As we head up towards North Central Wyoming, our public land deer hunting options become much better. In some parts, the BLM parcels get much larger, with fewer private lands. The creek bottoms are not always going to be private as in Eastern Wyoming. Portions of the Thunder Basin Grassland extend into Region C, but we’ve also got the 1.1 million acre Bighorn National Forest offering true mountain hunting, especially around the 189,00 acre Cloud Peak Wilderness in portions of Region M.
Region C will have the greatest percentage of private lands of the three Regions being covered. But there are still far more options than in say, Region T . The Thunder Basin Grasslands, BLM, state lands, Hunter Management Areas and Walk-In Areas all combine to offer enough opportunity that one should not feel too handicapped. Most of the Walk-In areas are fairly small, but there are a few in 3-4,000 acre range. There are no limited draw areas in Region C, and the regional general tag is virtually guaranteed for a nonresident with 0 preference points. This region does draw out, so there will not be a chance for leftovers.
All units begin their deer seasons in Region C on October 1, with either October 10th, 14th or the 20th being the end date for mule deer hunting. For those with an interest in whitetails, the Region C general tag is also good in November for either sex. If you were coming to Wyoming to hunt whitetails, Region C would be one of the best options. The whitetail bucks don’t grow particularly old, but in their limited habitat along the lowlands, they are still quite numerous.
Deer densities are highest in units 17, 18, 23 and 26 and mule deer outnumber whitetails about 5 to 1, but they combine for a deer density in excess of 13 per square mile. Sex ratios are quite high for mule deer, but quite a bit lower for the whitetails throughout Region C. Hunter densities are middle of the pack for Wyoming. With the fairly open country and moderate amount of public land, some of the parcels closer to Buffalo and Gillette will seem quite crowded. For an area without any limited quota units, there is an astoundingly low percentage of the available mule deer bucks being harvested in all of the units. If you’re willing to give yourself some time to let the young deer walk, you do stand a chance at bagging a mature buck in these units.
Region Y contains the east half of the Bighorns in units 25 and 28. The Cloud Peak Wilderness Area straddles both units, as well as unit 46 in Region R on the west side. Don’t forget, nonresidents are not allowed in the wilderness areas without a guide. At the southern end of the Bighorns there is a pretty extensive network of BLM lands. Walk-In and Hunter Management area are few and far between, but WY G&F is a little too liberal in the pronouncement of units with poor public access in this region. There’s plenty of or Forest Service to hunt with the exception of units 24 and 27.
There are no totally limited quota areas in Region Y, and the region general tag is almost guaranteed, with 98% of those with no preference points drawing the tag. There are no leftovers, and no second choice tags here. So if you want the tag, you must put in for it with your first choice. The units at the very southern end of Region Y have only a one week season; most of the other units have 15 day seasons for mule deer.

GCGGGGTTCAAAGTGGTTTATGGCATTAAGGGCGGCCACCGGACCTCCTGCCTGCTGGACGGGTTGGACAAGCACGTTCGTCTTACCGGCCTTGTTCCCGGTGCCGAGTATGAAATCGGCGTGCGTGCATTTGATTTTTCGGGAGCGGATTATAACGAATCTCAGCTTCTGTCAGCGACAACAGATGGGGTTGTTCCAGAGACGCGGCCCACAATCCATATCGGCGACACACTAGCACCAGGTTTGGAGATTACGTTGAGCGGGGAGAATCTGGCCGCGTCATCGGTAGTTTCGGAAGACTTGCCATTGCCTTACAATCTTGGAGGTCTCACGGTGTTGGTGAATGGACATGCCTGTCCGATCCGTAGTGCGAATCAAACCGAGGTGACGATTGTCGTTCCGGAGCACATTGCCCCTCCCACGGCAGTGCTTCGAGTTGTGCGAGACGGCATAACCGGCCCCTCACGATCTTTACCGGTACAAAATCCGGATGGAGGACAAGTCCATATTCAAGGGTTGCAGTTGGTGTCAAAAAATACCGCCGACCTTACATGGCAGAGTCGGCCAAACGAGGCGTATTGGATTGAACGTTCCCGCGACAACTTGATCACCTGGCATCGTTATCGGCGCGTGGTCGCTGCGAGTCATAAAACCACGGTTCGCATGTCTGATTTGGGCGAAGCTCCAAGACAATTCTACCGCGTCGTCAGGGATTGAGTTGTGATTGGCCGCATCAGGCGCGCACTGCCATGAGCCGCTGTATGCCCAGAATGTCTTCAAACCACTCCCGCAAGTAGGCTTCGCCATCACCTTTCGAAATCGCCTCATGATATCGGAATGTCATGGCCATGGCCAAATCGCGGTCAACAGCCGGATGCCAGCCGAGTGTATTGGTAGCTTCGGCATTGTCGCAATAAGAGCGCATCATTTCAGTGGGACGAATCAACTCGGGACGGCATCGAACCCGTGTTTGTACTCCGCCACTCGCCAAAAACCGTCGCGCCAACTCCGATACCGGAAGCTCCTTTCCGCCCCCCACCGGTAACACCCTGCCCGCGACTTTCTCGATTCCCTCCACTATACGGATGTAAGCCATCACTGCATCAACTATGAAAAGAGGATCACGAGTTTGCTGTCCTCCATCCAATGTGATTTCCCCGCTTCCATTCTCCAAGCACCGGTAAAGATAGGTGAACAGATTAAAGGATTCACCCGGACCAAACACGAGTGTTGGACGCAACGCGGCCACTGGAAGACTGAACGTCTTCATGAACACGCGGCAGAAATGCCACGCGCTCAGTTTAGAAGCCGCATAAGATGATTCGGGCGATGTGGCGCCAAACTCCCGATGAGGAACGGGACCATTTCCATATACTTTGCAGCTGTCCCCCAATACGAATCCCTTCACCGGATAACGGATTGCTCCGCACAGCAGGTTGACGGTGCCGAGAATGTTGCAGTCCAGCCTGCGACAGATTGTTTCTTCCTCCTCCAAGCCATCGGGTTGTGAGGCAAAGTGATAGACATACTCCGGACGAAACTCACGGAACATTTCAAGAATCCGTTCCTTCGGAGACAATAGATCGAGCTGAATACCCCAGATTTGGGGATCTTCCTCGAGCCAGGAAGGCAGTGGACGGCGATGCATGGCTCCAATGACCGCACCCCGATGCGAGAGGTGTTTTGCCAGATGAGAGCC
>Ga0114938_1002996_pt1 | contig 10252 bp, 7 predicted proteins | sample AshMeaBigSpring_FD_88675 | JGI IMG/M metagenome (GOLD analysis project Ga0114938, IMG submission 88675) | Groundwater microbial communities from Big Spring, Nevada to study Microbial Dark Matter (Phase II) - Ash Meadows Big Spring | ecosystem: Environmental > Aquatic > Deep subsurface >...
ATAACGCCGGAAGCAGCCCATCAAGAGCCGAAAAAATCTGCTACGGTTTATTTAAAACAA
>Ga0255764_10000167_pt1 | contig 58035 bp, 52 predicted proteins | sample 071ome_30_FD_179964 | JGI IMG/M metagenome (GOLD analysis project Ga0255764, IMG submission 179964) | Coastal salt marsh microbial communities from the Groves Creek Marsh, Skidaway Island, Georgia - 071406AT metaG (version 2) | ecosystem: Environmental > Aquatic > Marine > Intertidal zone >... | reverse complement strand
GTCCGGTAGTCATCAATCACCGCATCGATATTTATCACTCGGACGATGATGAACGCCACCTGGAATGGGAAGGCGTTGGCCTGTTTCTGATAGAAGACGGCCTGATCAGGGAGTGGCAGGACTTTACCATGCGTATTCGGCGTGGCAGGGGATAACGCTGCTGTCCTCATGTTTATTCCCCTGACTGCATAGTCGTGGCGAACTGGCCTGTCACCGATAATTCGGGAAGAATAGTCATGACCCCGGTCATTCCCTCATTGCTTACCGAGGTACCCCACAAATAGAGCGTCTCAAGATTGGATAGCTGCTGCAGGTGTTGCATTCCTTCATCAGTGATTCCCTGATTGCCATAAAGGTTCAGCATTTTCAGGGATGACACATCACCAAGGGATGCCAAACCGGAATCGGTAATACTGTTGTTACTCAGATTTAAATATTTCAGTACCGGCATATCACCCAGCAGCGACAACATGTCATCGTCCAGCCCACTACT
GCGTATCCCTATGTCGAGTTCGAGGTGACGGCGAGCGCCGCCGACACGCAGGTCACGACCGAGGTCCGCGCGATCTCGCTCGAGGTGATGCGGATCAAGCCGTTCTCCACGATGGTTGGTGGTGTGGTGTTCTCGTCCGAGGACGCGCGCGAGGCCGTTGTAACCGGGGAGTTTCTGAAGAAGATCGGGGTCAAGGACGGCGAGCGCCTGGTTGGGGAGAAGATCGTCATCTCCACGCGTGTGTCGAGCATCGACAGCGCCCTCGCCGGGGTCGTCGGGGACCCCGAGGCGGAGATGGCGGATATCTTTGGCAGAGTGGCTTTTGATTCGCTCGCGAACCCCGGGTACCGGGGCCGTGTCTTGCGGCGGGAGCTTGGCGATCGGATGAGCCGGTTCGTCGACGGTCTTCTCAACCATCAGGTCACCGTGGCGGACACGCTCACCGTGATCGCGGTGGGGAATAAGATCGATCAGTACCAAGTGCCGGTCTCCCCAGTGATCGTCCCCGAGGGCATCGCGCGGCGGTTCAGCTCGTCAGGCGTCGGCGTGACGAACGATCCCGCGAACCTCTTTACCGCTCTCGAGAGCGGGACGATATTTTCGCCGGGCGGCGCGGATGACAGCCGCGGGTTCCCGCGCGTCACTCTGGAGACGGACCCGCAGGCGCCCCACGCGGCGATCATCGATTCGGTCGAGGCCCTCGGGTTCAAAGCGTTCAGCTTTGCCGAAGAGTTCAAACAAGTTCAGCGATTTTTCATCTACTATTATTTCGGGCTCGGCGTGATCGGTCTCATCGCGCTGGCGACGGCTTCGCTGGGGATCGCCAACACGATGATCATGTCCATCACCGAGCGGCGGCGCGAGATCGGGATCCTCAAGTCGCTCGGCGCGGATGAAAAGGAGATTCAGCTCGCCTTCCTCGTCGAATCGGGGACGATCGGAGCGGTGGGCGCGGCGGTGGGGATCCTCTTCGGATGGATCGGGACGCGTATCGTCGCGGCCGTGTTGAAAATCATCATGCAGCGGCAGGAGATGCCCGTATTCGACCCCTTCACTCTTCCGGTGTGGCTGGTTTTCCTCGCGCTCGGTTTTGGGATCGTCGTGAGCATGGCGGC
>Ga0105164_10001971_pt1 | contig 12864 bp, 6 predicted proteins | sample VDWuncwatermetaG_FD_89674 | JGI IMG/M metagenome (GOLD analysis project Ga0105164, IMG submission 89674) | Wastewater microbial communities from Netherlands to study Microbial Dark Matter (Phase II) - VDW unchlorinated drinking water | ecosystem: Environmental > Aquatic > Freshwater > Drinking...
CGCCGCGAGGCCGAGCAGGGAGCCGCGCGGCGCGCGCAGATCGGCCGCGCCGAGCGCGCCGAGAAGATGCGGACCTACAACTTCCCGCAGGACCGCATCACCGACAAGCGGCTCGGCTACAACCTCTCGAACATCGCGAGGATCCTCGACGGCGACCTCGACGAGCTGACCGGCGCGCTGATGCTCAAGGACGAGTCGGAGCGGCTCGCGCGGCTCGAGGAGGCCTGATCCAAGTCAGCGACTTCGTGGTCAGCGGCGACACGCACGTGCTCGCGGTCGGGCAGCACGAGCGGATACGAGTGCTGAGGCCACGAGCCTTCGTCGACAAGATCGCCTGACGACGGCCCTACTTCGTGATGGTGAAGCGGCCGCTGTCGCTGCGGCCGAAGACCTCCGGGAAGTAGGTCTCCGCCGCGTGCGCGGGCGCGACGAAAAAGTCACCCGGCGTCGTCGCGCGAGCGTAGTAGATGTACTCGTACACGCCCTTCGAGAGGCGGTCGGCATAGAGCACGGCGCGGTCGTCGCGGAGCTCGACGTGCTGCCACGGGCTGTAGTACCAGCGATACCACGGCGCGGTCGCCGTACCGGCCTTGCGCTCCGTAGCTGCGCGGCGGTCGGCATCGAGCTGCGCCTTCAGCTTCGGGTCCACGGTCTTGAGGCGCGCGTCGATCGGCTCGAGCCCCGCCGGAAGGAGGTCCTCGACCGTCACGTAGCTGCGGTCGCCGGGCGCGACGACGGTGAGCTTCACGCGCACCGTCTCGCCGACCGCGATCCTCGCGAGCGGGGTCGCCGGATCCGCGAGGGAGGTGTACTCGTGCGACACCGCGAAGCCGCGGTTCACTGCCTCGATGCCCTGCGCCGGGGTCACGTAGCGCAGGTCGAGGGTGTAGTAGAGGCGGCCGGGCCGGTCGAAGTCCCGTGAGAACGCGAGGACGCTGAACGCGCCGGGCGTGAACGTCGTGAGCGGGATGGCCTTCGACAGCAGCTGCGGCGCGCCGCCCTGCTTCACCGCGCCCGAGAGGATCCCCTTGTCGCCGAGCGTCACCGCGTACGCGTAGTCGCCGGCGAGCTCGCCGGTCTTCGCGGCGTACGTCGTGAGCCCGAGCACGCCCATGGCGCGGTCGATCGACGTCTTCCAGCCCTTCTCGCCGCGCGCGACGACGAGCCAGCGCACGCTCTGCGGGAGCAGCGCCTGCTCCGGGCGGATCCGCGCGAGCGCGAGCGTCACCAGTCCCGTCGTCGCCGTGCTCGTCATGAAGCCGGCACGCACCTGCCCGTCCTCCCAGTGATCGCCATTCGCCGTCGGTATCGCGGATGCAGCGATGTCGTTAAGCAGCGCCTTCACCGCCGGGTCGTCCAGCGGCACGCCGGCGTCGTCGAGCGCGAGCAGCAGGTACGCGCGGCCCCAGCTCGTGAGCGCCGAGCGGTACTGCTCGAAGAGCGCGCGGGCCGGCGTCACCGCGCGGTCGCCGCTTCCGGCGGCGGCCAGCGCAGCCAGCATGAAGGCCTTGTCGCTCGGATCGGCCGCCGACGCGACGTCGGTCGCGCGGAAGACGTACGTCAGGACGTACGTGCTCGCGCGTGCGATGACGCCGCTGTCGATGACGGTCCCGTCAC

This region has some of Wyoming’s top mule deer densities, as most of the units range between 14 and 15 per square mile. The trophy potential is better in the northern units, but either way you slice Region Y, you’re still looking at a pretty low rate of harvest of mule deer. Sex ratios are in the mid 30s, which is good, but not quite as good as some of the units in Region C. Hunter pressure is quite tolerable in the Bighorn National Forest, but surprisingly high on the BLM units.
With Region M, we hit some very good value units. These units in the BLM-heavy sagebrush basins southwest of the Bighorns do not typically draw out, and can be had on second choices. Here you can have your cake and eat it too by building a preference point and drawing a good quality tag. Unit 37 is the only limited quota unit in the Region. It’s just outside Thermopolis and an excellent choice if you have 2 preference points. There’s no shortage of BLM in Region M, but if you want access to some of the more productive creek bottoms, check out the walk-in areas around Worland and the Bighorn River. Avoid unit 35, as there just isn’t much for publicly accessible land.
All of the seasons here open up on October 15th. Typical seasons here are 15 days, with the exception of Unit 36, which lasts just one week.
With exception of the major tributaries, this is big, windy, rugged cold desert and shrubby foothills country. Deer densities aren’t as high as in Region Y, but at around 10 per square mile, it’s still quite good. Hunting pressure is quite low, especially in the vast BLM tracts in unit 36, east of Shoshoni. Whitetails aren’t quite nonexistent here, but they’re outnumbered 20-plus to 1. As with the rest of North Central Wyoming, you stand a chance at seeing some pretty nice, mature deer if you’re patient.
Of the 3 Regions covered here, it’s difficult to say anything bad about any of them. But for my hunting style, which tends to involve more hiking than driving, I’d lean towards Region Y. It’s got great deer densities, only gives up a little in trophy potential to Region C, has the most high elevation public land and with a mid October season opener there is not much risk of getting snowed out. However, if I were trying to build points and hunt every year, I’d give Region M a hard look. Every one of these regions are better options than the previous units covered, unless you just want to see a lot of deer, then give Region A a shot.